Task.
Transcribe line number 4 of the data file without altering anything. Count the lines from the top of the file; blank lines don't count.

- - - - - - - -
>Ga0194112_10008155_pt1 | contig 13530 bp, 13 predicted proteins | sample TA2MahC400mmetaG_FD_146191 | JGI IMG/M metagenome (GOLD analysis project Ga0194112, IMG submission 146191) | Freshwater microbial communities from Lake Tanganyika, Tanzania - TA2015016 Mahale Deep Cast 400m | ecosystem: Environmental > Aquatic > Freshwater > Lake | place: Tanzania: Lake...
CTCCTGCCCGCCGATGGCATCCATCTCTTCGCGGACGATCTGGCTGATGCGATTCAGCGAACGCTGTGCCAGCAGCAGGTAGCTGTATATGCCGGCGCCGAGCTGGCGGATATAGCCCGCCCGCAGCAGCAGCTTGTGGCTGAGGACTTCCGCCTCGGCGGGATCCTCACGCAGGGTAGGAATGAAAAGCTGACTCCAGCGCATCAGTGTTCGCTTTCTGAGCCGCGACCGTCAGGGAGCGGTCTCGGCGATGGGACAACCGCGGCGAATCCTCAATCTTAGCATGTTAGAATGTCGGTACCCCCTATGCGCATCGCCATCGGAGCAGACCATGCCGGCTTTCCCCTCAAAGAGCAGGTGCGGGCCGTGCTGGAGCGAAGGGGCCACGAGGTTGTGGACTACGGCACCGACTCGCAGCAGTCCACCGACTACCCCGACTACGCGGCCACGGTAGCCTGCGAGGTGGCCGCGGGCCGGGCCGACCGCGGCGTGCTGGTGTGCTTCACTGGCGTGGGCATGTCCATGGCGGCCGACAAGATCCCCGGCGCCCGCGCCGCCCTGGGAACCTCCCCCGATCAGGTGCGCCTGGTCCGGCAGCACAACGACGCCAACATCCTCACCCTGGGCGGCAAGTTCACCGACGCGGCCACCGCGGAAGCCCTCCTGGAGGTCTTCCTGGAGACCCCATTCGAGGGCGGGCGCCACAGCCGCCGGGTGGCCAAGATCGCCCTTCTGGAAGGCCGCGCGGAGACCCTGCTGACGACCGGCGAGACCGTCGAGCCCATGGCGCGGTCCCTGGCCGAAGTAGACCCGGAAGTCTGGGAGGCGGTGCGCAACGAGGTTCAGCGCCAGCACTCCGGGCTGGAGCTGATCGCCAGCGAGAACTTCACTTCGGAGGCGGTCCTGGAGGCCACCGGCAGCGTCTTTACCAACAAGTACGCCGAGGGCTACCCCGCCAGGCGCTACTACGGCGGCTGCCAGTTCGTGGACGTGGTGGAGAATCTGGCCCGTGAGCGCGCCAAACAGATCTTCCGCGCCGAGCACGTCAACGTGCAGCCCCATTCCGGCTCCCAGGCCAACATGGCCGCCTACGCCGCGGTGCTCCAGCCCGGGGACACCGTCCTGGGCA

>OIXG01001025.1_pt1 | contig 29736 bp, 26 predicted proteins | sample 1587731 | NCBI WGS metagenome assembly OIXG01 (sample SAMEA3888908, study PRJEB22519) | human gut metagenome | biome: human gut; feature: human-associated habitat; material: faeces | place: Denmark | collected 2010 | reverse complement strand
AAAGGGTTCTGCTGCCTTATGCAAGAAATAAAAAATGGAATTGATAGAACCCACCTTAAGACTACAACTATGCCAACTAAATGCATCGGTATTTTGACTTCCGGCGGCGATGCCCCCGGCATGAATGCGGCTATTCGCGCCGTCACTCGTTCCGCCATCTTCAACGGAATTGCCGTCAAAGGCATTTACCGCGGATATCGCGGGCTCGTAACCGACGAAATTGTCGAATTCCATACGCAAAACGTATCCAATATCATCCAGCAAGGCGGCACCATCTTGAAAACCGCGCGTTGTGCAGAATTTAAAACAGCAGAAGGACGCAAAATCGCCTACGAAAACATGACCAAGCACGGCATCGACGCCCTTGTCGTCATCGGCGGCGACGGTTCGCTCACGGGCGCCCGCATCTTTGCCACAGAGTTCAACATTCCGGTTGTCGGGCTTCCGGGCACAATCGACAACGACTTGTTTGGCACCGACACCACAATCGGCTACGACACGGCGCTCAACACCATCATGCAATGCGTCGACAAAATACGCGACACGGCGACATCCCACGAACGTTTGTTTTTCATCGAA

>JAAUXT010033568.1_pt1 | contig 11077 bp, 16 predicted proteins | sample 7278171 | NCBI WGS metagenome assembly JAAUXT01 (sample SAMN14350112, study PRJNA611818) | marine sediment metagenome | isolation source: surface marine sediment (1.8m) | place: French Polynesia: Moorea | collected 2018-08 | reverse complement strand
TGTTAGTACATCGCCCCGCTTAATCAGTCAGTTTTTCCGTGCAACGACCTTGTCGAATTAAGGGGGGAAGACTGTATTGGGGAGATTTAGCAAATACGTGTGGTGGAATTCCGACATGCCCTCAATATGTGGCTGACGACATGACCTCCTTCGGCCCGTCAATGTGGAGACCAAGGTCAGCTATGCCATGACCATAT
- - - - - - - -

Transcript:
AAAGGGTTCTGCTGCCTTATGCAAGAAATAAAAAATGGAATTGATAGAACCCACCTTAAGACTACAACTATGCCAACTAAATGCATCGGTATTTTGACTTCCGGCGGCGATGCCCCCGGCATGAATGCGGCTATTCGCGCCGTCACTCGTTCCGCCATCTTCAACGGAATTGCCGTCAAAGGCATTTACCGCGGATATCGCGGGCTCGTAACCGACGAAATTGTCGAATTCCATACGCAAAACGTATCCAATATCATCCAGCAAGGCGGCACCATCTTGAAAACCGCGCGTTGTGCAGAATTTAAAACAGCAGAAGGACGCAAAATCGCCTACGAAAACATGACCAAGCACGGCATCGACGCCCTTGTCGTCATCGGCGGCGACGGTTCGCTCACGGGCGCCCGCATCTTTGCCACAGAGTTCAACATTCCGGTTGTCGGGCTTCCGGGCACAATCGACAACGACTTGTTTGGCACCGACACCACAATCGGCTACGACACGGCGCTCAACACCATCATGCAATGCGTCGACAAAATACGCGACACGGCGACATCCCACGAACGTTTGTTTTTCATCGAA